The diversity of the arts is another allure of Tokyo. With regard to music, there’s no other city in the orld with nine symphony orchestras.
Are there as many as nine? But yes, you’re right. In terms of the visual arts too, there’s great variation. Tokyo has everything—
from a museum displaying the works of Yayoi Kusama, a globally popular modern artist, to the Edo-Tokyo Museum with its collection of famous ukiyo-e woodblock prints.
Yes, there really is a great range on offer, from those with a long history to those at the cutting edge of contemporary culture. You could call Tokyo a city of entertainment, with both depth and diversity.
That’s right. Many people also enjoy Tokyo’s subculture, like anime and cosplay. Then there are all the fantastic traditional crafts. We’re promoting the Kirari Project to ensure the preservation of those traditional skills.
Japan created the ‘national living treasure’ system in order to ensure that traditional crafts, skills and the performing arts don’t die out, but those traditions haven’t been passed on in some nearby countries. In that respect, the Kirari Project sounds like a really important project.
‘Edo vegetables’ is also a culture of Tokyo. Could you explain what this is？
Edo, the former name for Tokyo, had a perfect ecosystem of production, consumption and recycling, and various kinds of vegetables were grown. There were seed shops right in the center of town, agriculture was an established industry, and there was a self-sufficient lifestyle.
The year 2020 will see the Olympics and Paralympics held in Tokyo, and visitors from across the nation and the world flocking to the city. Can you tell us about how you’re preparing for it？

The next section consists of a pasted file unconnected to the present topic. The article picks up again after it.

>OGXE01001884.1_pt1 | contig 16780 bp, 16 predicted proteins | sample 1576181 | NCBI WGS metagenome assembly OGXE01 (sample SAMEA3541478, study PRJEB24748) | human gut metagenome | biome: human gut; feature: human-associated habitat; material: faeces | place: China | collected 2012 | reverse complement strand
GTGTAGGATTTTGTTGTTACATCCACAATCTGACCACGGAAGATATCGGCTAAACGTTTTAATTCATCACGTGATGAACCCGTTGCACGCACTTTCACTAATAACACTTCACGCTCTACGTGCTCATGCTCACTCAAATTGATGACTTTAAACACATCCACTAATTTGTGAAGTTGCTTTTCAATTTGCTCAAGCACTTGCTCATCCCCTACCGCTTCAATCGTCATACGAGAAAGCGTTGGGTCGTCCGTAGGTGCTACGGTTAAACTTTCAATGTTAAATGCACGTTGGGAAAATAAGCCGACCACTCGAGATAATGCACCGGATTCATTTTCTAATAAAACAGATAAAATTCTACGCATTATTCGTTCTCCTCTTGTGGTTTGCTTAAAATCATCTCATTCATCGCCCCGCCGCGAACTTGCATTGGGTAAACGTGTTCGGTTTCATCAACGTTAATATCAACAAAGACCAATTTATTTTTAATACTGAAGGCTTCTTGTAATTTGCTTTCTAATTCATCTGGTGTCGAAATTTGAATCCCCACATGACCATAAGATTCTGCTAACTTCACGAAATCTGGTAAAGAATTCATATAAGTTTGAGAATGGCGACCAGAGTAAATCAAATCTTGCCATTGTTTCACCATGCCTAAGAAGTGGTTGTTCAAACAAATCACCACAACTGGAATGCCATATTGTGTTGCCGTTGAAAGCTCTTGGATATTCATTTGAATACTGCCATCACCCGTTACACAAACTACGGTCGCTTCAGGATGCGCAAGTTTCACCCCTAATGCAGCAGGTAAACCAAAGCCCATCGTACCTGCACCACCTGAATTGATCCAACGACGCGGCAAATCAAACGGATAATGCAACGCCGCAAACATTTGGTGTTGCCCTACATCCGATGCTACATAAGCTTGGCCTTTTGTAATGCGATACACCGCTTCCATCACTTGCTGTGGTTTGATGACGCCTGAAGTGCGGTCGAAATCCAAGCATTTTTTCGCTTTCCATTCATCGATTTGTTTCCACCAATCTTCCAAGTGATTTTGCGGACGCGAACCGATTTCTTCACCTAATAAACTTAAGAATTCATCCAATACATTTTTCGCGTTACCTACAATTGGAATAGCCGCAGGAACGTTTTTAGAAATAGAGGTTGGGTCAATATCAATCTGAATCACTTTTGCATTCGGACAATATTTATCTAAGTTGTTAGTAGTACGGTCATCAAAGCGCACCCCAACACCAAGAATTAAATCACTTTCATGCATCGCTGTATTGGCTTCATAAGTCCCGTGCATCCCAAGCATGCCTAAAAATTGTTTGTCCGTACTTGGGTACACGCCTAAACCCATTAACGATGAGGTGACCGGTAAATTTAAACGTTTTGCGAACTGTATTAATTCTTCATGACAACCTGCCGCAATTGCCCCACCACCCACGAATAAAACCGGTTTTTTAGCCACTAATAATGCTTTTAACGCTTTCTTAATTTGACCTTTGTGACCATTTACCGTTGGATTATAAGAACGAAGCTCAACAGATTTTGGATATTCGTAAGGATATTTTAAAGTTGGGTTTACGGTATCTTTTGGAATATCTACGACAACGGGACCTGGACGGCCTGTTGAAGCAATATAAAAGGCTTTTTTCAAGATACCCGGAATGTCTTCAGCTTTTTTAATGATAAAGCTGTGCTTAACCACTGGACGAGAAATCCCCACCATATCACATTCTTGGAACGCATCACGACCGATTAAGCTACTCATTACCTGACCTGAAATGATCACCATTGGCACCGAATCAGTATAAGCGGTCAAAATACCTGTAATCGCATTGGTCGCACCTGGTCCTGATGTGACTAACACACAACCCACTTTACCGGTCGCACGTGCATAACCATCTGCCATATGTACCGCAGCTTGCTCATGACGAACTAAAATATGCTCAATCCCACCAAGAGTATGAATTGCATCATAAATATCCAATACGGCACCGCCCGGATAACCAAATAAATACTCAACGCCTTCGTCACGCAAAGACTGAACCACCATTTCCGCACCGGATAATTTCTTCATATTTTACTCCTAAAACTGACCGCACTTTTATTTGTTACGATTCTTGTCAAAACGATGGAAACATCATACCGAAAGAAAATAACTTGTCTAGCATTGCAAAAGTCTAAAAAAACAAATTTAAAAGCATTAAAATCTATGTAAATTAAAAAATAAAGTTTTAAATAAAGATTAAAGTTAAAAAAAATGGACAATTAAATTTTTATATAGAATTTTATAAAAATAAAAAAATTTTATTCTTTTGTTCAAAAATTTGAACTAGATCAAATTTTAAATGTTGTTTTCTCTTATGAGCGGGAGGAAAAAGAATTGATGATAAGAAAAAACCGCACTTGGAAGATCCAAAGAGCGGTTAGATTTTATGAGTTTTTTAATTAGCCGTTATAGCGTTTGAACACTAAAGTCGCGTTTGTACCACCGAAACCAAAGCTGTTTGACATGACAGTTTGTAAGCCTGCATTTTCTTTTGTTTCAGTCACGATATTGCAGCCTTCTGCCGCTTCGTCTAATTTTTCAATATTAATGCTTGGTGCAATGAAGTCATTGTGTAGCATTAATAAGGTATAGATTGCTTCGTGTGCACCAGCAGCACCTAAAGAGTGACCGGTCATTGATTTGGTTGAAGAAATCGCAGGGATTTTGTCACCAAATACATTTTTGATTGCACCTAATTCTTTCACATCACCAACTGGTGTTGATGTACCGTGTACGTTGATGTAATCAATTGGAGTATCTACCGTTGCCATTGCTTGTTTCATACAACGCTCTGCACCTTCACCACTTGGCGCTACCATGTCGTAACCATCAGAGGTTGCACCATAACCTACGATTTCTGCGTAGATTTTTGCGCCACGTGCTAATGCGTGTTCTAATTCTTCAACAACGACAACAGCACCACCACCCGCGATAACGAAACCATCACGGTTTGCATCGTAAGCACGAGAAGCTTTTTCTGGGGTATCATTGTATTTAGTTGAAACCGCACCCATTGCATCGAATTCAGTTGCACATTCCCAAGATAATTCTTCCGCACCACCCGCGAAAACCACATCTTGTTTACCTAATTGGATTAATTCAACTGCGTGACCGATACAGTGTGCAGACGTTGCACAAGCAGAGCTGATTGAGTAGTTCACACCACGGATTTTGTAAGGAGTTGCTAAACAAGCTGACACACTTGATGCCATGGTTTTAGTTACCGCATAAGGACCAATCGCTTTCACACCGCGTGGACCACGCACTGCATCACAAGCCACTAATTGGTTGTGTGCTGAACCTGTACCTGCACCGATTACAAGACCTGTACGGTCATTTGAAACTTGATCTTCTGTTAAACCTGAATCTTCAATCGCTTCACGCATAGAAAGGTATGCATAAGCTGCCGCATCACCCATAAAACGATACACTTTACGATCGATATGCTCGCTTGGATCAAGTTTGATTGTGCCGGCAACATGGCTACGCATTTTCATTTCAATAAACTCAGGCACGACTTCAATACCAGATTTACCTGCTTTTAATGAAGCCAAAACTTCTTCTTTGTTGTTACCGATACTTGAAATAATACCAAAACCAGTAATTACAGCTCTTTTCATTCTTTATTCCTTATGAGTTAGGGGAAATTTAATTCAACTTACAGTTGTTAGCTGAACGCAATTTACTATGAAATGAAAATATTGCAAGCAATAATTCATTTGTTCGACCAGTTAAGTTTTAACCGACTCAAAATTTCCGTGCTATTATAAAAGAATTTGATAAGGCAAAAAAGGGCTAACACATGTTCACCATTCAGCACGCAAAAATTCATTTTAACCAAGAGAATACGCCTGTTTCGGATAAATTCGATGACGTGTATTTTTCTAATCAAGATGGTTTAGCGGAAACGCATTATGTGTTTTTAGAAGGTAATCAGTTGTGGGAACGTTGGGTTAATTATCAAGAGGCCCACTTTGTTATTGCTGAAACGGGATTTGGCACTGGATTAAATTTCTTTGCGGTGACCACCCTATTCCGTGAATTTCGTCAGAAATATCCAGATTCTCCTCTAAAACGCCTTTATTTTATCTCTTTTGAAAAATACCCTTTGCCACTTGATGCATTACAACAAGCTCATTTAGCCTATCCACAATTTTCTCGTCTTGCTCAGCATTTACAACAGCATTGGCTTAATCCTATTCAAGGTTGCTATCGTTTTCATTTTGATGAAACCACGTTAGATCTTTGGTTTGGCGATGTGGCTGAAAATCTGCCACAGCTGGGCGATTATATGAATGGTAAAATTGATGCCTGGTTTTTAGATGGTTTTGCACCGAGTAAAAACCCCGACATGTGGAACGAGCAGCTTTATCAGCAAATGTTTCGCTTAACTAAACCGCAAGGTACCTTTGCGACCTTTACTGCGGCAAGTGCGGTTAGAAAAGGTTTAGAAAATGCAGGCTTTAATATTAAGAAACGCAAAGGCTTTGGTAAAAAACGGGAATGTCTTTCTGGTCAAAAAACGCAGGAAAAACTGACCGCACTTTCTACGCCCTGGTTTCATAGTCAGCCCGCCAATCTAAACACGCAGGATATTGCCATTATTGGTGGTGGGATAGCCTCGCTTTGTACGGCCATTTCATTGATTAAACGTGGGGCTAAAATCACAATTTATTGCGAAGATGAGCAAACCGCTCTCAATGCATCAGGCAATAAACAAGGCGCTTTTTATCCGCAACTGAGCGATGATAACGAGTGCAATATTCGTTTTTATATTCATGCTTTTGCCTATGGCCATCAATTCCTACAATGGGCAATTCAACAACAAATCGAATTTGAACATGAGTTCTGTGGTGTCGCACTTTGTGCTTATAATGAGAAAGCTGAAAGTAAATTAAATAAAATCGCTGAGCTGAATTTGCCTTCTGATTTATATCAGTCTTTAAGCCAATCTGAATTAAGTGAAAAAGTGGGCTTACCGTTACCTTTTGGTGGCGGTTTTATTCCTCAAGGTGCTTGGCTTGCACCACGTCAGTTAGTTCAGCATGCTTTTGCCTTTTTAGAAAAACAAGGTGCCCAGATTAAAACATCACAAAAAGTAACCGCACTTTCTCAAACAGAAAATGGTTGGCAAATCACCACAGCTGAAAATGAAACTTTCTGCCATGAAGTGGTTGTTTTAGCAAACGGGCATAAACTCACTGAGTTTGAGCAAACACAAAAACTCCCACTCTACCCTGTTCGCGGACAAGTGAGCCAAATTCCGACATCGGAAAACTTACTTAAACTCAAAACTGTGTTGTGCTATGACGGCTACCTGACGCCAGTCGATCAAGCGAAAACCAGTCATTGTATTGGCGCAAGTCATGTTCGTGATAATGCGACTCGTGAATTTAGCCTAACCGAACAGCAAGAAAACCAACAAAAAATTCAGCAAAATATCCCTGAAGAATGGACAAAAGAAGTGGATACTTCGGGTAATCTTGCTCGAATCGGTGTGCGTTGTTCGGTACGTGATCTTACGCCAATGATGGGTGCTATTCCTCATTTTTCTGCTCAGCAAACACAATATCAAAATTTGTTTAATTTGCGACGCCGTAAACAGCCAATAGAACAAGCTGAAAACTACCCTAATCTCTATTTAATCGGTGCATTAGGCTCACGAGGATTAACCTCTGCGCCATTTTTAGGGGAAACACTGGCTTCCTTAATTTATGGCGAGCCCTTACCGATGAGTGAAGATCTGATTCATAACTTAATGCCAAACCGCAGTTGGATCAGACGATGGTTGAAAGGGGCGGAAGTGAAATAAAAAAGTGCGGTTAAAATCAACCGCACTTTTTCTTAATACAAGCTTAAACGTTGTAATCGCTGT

We’re preparing in a number of different ways. The new National Stadium that’s being constructed with the Japanese government is a splendid stadium built with lots of wood, which is perfect for the 21st century. As I said before, while focusing on the Olympics, we’re also giving plenty of attention to the Paralympics too. We are not just making eco-friendly competition venues, but also advancing efforts to increase the number of accommodations where the athletes with disabilities and their upporters can stay. We want to leave a legacy of a Tokyo where people can live comfortably, safely, and in diverse and smart ways.
I think it’s splendid that you want ‘kindness’ to be the greatest legacy of the 2020 Games. Building venues are important, but most important of all is the spirit of kindness.
We’d like the athletes to take home new records and the visitors to Tokyo to take home great memories. With an eye on the 2020 Olympic and Paralympic Games and the future beyond the Games, we wish to further enhance Tokyo’s various attractions, promote these attractions using various opportunities and as one of the world’s most greatest tourist destinations, welcome even more people from all over the world.
|Chairperson of the Board of Trustees of Tokyo Metropolitan University
One of Japan’s foremost international economists.
Chairperson of the Board of Trustees of Tokyo Metropolitan University and Professor Emeritus of Keio University. His specialisms range from labour economics,economic policy and the Japanese economy to international management and nternational relations. He has taken up various prestigious roles, such as special advisor to Prime Minister Junichiro Koizumi on tourism policy, the government and member of government councils such as the National Councils for fiscal and tax policies. He also has a deep connection with the arts, serving as president of the Japanese Philharmonic Orchestra, and is himself an exhibited painter. In the previous Tokyo Olympics, he worked as a top-level interpreter among a few thousand student interpreters..
|The Governor of Tokyo
Yuriko Koike is the 20th governor of Tokyo. A graduate of Cairo University, she was a prominent news anchor before entering national politics in 1992, where she held major posts including Minister of the Environment and Minister of Defense. The “Cool Biz” campaign that she advocated as the Minister of the Environment won the support of people around Japan, and is now firmly rooted in the summer lifestyle of Japanese business people. She is now dedicating her efforts to deliver a successful Olympic and Paralympic Games Tokyo 2020, which will serve as a springboard for the creation of a new Tokyo. In April 2017, she was selected by Time magazine as one of the 100 Most Influential People in the World.